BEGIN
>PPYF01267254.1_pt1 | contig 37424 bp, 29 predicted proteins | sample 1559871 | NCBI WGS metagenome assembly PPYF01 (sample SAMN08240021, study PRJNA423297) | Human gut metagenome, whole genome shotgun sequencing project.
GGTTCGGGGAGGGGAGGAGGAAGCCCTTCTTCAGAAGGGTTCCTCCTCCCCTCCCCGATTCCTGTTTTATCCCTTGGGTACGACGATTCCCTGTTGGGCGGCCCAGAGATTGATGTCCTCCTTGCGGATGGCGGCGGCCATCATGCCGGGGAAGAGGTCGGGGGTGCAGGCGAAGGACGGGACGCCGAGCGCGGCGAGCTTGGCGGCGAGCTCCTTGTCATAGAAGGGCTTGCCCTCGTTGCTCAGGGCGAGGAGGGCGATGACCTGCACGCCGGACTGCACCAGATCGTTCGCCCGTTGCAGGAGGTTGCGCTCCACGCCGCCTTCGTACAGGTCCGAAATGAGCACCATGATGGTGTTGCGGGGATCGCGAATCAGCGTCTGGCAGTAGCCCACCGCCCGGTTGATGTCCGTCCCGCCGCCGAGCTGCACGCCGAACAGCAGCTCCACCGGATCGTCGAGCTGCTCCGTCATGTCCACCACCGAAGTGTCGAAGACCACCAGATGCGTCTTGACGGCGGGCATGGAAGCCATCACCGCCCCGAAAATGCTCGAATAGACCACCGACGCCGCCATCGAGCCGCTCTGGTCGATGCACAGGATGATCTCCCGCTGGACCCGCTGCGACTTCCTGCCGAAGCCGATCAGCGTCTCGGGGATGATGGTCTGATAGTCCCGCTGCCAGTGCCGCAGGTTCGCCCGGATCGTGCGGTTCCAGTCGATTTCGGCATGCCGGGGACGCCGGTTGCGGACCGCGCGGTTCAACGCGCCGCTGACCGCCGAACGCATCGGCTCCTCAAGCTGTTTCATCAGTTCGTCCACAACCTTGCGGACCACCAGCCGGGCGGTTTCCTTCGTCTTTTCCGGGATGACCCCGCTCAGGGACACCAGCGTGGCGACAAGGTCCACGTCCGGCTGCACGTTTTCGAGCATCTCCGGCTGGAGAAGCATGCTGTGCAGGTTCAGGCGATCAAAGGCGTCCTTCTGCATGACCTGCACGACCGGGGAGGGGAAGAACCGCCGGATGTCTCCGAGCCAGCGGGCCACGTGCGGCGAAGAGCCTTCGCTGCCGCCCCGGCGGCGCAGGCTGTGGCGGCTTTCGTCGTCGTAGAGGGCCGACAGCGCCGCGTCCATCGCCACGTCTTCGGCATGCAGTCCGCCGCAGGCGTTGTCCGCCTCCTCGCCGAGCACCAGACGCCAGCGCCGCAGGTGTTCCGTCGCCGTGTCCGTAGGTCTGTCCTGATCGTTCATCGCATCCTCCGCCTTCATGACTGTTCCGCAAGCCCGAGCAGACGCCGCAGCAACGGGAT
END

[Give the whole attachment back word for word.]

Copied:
>PPYF01267254.1_pt1 | contig 37424 bp, 29 predicted proteins | sample 1559871 | NCBI WGS metagenome assembly PPYF01 (sample SAMN08240021, study PRJNA423297) | Human gut metagenome, whole genome shotgun sequencing project.
GGTTCGGGGAGGGGAGGAGGAAGCCCTTCTTCAGAAGGGTTCCTCCTCCCCTCCCCGATTCCTGTTTTATCCCTTGGGTACGACGATTCCCTGTTGGGCGGCCCAGAGATTGATGTCCTCCTTGCGGATGGCGGCGGCCATCATGCCGGGGAAGAGGTCGGGGGTGCAGGCGAAGGACGGGACGCCGAGCGCGGCGAGCTTGGCGGCGAGCTCCTTGTCATAGAAGGGCTTGCCCTCGTTGCTCAGGGCGAGGAGGGCGATGACCTGCACGCCGGACTGCACCAGATCGTTCGCCCGTTGCAGGAGGTTGCGCTCCACGCCGCCTTCGTACAGGTCCGAAATGAGCACCATGATGGTGTTGCGGGGATCGCGAATCAGCGTCTGGCAGTAGCCCACCGCCCGGTTGATGTCCGTCCCGCCGCCGAGCTGCACGCCGAACAGCAGCTCCACCGGATCGTCGAGCTGCTCCGTCATGTCCACCACCGAAGTGTCGAAGACCACCAGATGCGTCTTGACGGCGGGCATGGAAGCCATCACCGCCCCGAAAATGCTCGAATAGACCACCGACGCCGCCATCGAGCCGCTCTGGTCGATGCACAGGATGATCTCCCGCTGGACCCGCTGCGACTTCCTGCCGAAGCCGATCAGCGTCTCGGGGATGATGGTCTGATAGTCCCGCTGCCAGTGCCGCAGGTTCGCCCGGATCGTGCGGTTCCAGTCGATTTCGGCATGCCGGGGACGCCGGTTGCGGACCGCGCGGTTCAACGCGCCGCTGACCGCCGAACGCATCGGCTCCTCAAGCTGTTTCATCAGTTCGTCCACAACCTTGCGGACCACCAGCCGGGCGGTTTCCTTCGTCTTTTCCGGGATGACCCCGCTCAGGGACACCAGCGTGGCGACAAGGTCCACGTCCGGCTGCACGTTTTCGAGCATCTCCGGCTGGAGAAGCATGCTGTGCAGGTTCAGGCGATCAAAGGCGTCCTTCTGCATGACCTGCACGACCGGGGAGGGGAAGAACCGCCGGATGTCTCCGAGCCAGCGGGCCACGTGCGGCGAAGAGCCTTCGCTGCCGCCCCGGCGGCGCAGGCTGTGGCGGCTTTCGTCGTCGTAGAGGGCCGACAGCGCCGCGTCCATCGCCACGTCTTCGGCATGCAGTCCGCCGCAGGCGTTGTCCGCCTCCTCGCCGAGCACCAGACGCCAGCGCCGCAGGTGTTCCGTCGCCGTGTCCGTAGGTCTGTCCTGATCGTTCATCGCATCCTCCGCCTTCATGACTGTTCCGCAAGCCCGAGCAGACGCCGCAGCAACGGGAT